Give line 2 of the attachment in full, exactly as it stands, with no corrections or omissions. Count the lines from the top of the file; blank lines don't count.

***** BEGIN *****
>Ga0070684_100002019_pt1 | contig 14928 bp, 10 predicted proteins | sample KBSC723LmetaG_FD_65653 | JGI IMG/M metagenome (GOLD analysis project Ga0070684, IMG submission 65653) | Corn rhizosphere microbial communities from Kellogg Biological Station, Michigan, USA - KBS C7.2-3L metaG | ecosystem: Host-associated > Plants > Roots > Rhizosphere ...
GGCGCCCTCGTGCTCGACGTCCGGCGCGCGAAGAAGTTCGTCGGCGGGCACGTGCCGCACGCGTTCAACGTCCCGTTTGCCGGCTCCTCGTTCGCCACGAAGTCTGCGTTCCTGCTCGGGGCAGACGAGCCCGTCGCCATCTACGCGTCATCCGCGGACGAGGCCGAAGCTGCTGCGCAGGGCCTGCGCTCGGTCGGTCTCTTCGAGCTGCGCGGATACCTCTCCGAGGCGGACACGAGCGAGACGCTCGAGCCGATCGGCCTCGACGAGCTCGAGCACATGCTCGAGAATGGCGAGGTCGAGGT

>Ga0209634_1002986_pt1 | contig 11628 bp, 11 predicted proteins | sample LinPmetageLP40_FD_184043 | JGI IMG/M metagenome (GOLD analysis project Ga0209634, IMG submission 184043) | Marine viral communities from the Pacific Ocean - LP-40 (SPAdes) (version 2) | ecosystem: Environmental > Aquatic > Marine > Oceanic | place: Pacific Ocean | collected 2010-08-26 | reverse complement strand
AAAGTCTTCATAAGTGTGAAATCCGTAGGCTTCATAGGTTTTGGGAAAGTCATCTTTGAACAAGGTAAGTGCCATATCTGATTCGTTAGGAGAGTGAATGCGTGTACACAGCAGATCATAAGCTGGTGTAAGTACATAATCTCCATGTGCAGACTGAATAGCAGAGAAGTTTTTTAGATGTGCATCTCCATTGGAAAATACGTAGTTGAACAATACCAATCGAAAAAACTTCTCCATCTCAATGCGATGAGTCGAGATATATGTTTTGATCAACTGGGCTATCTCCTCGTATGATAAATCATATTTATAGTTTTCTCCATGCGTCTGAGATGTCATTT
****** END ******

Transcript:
GGCGCCCTCGTGCTCGACGTCCGGCGCGCGAAGAAGTTCGTCGGCGGGCACGTGCCGCACGCGTTCAACGTCCCGTTTGCCGGCTCCTCGTTCGCCACGAAGTCTGCGTTCCTGCTCGGGGCAGACGAGCCCGTCGCCATCTACGCGTCATCCGCGGACGAGGCCGAAGCTGCTGCGCAGGGCCTGCGCTCGGTCGGTCTCTTCGAGCTGCGCGGATACCTCTCCGAGGCGGACACGAGCGAGACGCTCGAGCCGATCGGCCTCGACGAGCTCGAGCACATGCTCGAGAATGGCGAGGTCGAGGT